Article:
Glomerular endothelial vesicles in a renal allograft: An unusual pattern of immunoglobulin deposition in a patient with biclonal gammopathy of unknown significance

Ellen M. Flatley, Gerald M. Segal, Thomas D. Batiuk, William M. Bennett, Donald C. Houghton, Megan L. Troxell

Research output: Contribution to journalArticlepeer-review

5 Scopus citations


Paraproteins have varied effects on the kidney on the basis of molecular structure, concentration, and renal function. Prototypical patterns include myeloma cast nephropathy, monoclonal immunoglobulin deposition disease, and amyloid, among others. We report a 69-year-old man with end-stage diabetic nephropathy and biclonal gammopathy of unknown significance. Serum monoclonal immunoglobulin G (IgG)-κ and urine monoclonal free λ light chains were identified during workup for nephrotic syndrome. A native renal biopsy demonstrated diabetic nephropathy, without indication of paraprotein-related pathology. After transplantation, a surveillance biopsy showed endothelialitis (type 2 rejection) and abundant eosinophilic droplets, nearly occluding glomerular capillary loops. Electron microscopy localized tightly packed electron-dense vesicles in glomerular endothelial cells. Immunofluorescence studies revealed IgG-κ-dominant endothelial staining, along with λ monotypic protein resorption droplets in tubules. Two additional biopsies within the following year showed this same paraprotein distribution, with some increase in mesangial sclerosis. Two years after transplant the patient remains asymptomatic with normal creatinine levels. Literature review yields rare cases of immunoglobulin crystalline deposits in multiple glomerular cell types, rarely including endothelial cells; however, this appears to be the first report of monoclonal immunoglobulin vesicles localized solely to endothelial cells. As these vesicles were not seen in the native kidney biopsy, we hypothesize an interaction of alloimmune-mediated endothelial injury and the physiochemical properties of the IgG-κ paraprotein. In addition, this case illustrates simultaneous different patterns of accumulation of monoclonal immunoglobulin and light chain components in this unique patient with biclonal gammopathy of unknown significance.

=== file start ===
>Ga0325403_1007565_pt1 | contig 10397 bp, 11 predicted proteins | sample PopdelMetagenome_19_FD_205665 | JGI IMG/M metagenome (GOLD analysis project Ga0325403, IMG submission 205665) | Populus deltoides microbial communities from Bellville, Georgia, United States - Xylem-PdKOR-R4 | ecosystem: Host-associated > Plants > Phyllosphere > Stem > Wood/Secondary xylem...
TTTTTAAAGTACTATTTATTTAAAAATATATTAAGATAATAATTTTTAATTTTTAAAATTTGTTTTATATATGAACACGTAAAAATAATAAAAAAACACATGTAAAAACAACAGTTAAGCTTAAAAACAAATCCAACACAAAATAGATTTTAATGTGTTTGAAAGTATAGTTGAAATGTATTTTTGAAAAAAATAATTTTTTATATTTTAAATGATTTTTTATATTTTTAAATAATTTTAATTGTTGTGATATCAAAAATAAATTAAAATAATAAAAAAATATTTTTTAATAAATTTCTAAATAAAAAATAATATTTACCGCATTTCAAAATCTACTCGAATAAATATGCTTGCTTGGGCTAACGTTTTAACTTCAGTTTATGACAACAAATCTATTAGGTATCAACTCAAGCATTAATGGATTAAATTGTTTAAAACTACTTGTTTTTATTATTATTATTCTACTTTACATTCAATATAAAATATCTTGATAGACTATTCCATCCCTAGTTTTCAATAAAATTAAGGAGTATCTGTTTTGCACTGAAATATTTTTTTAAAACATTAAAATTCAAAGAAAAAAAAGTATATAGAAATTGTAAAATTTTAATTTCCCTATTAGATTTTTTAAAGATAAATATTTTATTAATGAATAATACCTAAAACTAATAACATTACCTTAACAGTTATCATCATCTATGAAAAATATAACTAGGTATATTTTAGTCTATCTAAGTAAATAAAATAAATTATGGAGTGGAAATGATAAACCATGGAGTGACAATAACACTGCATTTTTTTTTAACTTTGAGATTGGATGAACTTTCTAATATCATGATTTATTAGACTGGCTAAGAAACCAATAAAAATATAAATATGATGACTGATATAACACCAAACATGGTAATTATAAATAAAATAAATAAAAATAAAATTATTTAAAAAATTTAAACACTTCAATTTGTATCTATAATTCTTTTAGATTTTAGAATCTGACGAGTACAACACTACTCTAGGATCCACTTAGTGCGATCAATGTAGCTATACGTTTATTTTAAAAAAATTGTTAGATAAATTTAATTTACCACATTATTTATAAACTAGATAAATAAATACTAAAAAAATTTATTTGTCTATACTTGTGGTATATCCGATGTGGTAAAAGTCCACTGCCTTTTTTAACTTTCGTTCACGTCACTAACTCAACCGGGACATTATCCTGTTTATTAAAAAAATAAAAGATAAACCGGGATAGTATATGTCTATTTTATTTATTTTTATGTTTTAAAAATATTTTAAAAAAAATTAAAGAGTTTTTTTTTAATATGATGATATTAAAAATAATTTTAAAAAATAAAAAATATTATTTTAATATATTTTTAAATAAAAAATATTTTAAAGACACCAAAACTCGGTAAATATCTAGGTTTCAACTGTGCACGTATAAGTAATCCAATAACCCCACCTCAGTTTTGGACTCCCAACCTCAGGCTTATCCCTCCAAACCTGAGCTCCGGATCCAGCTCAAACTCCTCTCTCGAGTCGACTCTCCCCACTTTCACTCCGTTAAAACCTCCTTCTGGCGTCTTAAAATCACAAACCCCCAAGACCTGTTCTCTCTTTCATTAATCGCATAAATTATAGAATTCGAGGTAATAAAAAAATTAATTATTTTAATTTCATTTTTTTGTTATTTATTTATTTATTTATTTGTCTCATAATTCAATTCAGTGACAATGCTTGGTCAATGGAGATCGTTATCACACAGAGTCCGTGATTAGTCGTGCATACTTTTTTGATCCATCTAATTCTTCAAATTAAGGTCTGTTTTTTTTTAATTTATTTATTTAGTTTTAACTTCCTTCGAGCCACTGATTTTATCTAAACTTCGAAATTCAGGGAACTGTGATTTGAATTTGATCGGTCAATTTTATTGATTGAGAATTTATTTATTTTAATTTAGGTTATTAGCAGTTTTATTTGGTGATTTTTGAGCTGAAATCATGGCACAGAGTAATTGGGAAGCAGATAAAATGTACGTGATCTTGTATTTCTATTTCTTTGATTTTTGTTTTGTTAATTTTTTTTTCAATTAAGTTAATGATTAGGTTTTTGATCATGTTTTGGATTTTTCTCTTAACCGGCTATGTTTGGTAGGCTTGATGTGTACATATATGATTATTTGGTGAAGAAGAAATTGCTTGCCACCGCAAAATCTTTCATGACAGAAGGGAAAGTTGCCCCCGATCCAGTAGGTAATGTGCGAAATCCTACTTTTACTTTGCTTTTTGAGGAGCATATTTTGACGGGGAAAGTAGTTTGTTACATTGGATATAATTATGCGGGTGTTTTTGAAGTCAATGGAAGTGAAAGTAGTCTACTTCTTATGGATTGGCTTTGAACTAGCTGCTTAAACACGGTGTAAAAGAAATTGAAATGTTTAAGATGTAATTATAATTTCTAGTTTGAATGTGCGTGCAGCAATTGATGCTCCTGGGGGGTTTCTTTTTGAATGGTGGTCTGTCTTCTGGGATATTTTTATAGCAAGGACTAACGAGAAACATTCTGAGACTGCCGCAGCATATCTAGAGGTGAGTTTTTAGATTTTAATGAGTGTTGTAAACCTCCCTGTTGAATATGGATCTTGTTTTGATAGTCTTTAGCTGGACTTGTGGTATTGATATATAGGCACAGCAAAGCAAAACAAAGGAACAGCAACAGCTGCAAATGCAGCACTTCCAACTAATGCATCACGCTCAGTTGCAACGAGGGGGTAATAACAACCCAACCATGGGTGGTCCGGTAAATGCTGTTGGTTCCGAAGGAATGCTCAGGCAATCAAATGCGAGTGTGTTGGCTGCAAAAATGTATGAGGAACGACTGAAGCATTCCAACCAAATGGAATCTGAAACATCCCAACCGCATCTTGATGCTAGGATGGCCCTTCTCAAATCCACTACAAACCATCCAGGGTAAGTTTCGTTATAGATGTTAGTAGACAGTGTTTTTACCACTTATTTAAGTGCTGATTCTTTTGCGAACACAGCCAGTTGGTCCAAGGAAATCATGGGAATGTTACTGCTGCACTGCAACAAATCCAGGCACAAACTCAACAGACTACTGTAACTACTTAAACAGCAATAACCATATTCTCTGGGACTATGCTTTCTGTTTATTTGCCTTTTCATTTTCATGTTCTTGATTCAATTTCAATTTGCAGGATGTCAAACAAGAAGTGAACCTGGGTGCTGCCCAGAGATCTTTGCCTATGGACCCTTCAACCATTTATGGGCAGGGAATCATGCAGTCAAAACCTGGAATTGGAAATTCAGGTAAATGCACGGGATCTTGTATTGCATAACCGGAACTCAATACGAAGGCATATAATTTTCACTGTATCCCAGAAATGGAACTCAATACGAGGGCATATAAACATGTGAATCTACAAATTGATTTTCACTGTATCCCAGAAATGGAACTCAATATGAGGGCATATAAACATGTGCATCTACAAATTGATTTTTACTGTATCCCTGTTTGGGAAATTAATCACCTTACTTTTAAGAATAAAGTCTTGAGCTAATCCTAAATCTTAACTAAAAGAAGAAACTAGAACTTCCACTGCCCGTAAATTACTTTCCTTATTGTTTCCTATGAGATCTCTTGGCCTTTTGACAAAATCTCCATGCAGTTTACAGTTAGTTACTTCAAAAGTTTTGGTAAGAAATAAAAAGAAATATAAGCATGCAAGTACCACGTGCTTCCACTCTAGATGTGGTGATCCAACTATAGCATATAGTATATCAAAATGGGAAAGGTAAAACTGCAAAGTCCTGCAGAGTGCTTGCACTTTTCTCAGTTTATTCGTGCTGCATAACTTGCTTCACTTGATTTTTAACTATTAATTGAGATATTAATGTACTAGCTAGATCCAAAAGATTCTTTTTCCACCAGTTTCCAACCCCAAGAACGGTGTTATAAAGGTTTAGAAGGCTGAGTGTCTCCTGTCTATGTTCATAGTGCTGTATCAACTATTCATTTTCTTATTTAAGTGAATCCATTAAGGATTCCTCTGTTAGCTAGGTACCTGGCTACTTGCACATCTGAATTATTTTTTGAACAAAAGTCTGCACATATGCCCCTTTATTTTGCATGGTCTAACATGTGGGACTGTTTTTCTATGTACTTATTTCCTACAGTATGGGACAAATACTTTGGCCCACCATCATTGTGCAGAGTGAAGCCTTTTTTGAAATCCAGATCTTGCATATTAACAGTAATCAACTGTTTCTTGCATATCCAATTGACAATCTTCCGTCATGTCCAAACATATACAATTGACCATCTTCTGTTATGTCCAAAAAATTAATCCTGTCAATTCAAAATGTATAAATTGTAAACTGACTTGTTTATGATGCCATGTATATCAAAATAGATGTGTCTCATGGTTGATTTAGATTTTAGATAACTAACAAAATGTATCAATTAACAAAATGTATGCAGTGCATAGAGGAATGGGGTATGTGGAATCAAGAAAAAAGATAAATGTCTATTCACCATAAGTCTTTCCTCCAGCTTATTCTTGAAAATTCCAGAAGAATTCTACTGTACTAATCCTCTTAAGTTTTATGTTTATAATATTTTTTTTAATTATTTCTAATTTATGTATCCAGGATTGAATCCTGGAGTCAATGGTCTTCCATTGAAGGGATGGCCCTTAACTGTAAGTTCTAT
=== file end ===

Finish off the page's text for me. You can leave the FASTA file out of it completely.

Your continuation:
Original languageEnglish (US)
Pages (from-to)864-869
Number of pages6
JournalAmerican Journal of Surgical Pathology
Issue number6
StatePublished - May 26 2015
Externally publishedYes


  • alloimmune injury
  • biclonal gammopathy
  • endothelial vesicles
  • kidney transplant

ASJC Scopus subject areas

  • Anatomy
  • Surgery
  • Pathology and Forensic Medicine


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